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SERMON 3/18/12 Lent 4B

John 3:14-21

For God so loved the world that he gave his only Son, so that everyone who believes in him may not perish but may have eternal life.” (John 3:16 NRSV) If you watch American football on TV, you will no doubt see the cameras panning the fans seated throughout the stadium. There are some strange fans out there. Some of these folks have their hair, faces, or bare chests painted in the colors of their favorite teams. It is quite a spectacle I guess. There is always one fan in the stands that often is overlooked, but always seem to get the attention of the camera. This participant is not necessarily rooting for a particular sports star I guess, unless you consider for whom it is they are cheering, to be of a divine origin.

No matter if it is football, baseball, or basketball, there always seems to be that one person who is holding up the sign that reads, “John 3:16.” When I was a kid in a small, private Christian school, we had to memorize this verse of scripture. I know it by heart, I can say it without thinking, and I have in the past, overlooked what this verse of scripture really means. We really need to dive into this text and break it a part a little bit to discover what the significance of the words really offers.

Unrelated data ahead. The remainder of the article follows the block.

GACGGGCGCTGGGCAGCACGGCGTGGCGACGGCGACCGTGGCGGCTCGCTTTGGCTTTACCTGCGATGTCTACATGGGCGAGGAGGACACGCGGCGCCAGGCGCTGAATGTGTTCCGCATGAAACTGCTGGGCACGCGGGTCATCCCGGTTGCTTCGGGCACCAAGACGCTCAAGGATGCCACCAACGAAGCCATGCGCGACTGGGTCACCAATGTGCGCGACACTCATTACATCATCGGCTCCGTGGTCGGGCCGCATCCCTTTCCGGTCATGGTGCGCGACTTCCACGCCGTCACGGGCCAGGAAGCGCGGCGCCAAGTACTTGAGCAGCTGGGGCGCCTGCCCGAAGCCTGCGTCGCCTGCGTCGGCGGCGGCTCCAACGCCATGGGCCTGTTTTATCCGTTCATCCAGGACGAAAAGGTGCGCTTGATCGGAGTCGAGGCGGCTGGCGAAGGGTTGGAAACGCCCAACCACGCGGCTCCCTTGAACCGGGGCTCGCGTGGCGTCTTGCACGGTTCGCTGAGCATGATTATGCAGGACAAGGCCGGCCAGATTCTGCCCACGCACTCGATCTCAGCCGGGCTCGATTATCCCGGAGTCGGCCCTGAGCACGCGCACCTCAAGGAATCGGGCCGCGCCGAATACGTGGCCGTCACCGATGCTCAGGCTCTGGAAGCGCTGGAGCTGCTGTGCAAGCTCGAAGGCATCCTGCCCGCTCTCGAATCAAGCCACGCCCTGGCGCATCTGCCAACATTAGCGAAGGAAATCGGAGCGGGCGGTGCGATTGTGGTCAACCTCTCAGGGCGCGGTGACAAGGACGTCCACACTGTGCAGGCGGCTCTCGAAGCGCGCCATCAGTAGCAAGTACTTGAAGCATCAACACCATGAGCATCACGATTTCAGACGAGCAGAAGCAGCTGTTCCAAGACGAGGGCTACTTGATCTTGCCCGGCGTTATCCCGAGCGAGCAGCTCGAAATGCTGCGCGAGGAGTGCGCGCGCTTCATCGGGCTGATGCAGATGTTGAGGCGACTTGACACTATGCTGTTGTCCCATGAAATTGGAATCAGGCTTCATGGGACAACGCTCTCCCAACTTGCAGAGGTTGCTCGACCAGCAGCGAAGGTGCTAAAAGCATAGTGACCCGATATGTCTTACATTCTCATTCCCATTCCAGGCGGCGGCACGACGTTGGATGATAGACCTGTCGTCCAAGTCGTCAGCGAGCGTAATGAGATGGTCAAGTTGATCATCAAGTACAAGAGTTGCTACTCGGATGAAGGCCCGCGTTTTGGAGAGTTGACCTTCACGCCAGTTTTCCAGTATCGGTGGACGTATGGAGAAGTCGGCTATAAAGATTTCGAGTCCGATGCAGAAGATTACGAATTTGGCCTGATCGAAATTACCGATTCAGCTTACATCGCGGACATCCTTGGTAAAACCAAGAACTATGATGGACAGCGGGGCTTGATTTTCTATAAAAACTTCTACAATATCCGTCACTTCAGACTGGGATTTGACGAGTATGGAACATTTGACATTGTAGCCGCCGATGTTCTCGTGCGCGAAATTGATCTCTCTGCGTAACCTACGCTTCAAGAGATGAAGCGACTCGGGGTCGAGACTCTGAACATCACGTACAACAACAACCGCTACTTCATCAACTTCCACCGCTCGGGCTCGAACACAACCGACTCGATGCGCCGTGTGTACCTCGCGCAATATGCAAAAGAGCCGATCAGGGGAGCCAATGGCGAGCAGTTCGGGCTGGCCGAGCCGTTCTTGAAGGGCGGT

“For God so loved the world.” How many of us have had the image of God as the vengeful, angry, “ready to strike you down from on high,” kind of Divine being? That seems to be a distorted image of God. When we consider Jesus Christ, his life, ministry, death and resurrection, the notion of anger, revenge, and destruction, comes in direct conflict with the life of healing, restoration, mercy, grace, reconciliation, and self-giving. For God so loved the world is a proclamation that God adores God’s creation. This is not mere warm and fuzzy feelings toward us creatures. This is a love that is centered in the giving of oneself for the other. Jesus calls us Friends and it is that kind of love for which, God is willing to risk it all for us.

“He gave his only Begotten Son.” The mystery of the Trinity has befuddled theologians for centuries. The church made some “definitive” statements about this mystery many centuries ago, trying to refute what was then known as heretical teachings. What we learned from all this dialogue and debate was that “we believe in one Lord, Jesus Christ, the only Son of God, eternally begotten of the Father, God from God, Light from Light, true God from true God, begotten, not made, of one Being with the Father.” Through the words of the Nicene Creed, we ascent to God’s gift of his only Begotten Son, was in reality, the giving of himself to us. God was in Christ and gave himself to us for the sake of love. A young man had been dating a young woman for a year. Their love grew and finally, he decided to risk it all and reveal to her the love he had in his heart. He told her one night that he loved here. What a great risk to offer oneself to another. The risk of rejection is so high when it comes to love. The young woman could have rebuffed his love. God gave himself to us. God came to walk among us, to reveal love, to fully, once and for all, completely reveal the love for God’s creation. God took a risk on us.